On Tuesday, the Supreme Court in India is going to hear the argument of the Centre in what concerns the right to privacy. This hearing is connected to the privacy debate going on with the Aadhaar case. In this case, the Centre ruled that the right to privacy is not found among the list of fundamental rights, but it is merely a common law right. As such, the only unauthorized intrusion into a person’s privacy can be protected under the Article 21 in the Constitution.
An Interesting Debate
Centre Argues for Privacy
The Centre communicated to the Supreme Court that the information belonging to a certain person is intimate. In fact, it represents an extension of their personality. The Additional Solicitor General P.S. Narasimha declared that any data related to him represents the footsteps of his life and is intimate to him, as stated in Article 21. Consequently, anything that impinges on one’s own data also impinges on their right.
Narasimha told the Supreme Court that if data is equaled to goods and products, stealing it can also be punished by law. Moreover, who carries the proprietary rights?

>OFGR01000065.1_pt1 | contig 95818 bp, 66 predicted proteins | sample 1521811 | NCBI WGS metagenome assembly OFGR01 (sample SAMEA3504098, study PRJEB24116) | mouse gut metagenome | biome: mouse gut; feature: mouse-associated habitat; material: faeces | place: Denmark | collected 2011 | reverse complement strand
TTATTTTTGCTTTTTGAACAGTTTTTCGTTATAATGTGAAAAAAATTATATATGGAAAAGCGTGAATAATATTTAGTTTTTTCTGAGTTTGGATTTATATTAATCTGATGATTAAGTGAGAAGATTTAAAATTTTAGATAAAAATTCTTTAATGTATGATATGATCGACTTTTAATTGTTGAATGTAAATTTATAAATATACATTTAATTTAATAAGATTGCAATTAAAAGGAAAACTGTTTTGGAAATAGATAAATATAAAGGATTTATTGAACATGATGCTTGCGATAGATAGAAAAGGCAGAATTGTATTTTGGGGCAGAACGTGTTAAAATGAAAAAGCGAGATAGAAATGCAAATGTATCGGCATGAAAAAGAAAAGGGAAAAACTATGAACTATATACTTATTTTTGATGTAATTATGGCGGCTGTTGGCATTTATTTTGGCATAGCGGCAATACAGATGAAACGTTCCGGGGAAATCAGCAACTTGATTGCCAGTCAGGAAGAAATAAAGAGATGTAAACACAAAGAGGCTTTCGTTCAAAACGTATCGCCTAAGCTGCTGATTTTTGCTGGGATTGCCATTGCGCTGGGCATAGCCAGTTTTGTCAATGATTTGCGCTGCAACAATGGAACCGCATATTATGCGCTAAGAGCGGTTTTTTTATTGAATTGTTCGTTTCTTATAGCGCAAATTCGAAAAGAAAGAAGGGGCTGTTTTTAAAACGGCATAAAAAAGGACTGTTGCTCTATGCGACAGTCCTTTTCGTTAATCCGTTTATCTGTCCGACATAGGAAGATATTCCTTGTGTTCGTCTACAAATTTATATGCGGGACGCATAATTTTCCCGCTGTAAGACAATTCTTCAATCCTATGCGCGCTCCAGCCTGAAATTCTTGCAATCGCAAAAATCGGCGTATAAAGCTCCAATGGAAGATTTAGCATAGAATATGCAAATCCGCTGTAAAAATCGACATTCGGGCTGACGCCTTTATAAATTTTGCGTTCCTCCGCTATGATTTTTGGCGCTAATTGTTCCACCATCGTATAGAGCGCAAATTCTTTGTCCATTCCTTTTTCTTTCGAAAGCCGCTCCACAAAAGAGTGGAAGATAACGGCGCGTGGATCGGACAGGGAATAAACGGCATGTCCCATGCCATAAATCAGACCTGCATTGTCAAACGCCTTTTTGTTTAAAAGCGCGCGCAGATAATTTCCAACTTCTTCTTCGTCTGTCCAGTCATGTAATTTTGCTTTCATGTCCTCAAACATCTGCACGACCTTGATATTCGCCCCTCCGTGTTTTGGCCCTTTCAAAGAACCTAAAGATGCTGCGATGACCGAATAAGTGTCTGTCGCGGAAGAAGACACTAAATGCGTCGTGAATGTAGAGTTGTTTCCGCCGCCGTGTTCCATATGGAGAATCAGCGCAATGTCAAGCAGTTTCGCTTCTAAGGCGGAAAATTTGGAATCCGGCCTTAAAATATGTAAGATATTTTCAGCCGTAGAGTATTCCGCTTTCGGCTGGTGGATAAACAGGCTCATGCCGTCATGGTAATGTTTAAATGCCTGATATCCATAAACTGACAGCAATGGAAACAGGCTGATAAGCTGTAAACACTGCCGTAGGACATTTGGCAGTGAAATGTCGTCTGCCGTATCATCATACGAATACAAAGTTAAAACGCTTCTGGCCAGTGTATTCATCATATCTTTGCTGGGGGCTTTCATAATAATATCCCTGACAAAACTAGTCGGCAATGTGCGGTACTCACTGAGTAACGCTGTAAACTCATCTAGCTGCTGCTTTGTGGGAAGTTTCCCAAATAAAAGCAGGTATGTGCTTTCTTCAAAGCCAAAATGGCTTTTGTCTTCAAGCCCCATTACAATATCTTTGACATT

On the other hand, the Centre says that the petitions that challenge the Aadhaar scheme in what regards the violation of the right to privacy cannot be supported by Article 21. In a written paper they submitted to the court, the Centre claimed that the only unauthorized intrusions into privacy find protection with the Article 21.
In the court, those who initiated the petition argued in favor of a broader definition assigned to privacy. Gopal Subramanium, who is a senior counsel, claimed that liberty and freedom can’t exist without having the right to privacy.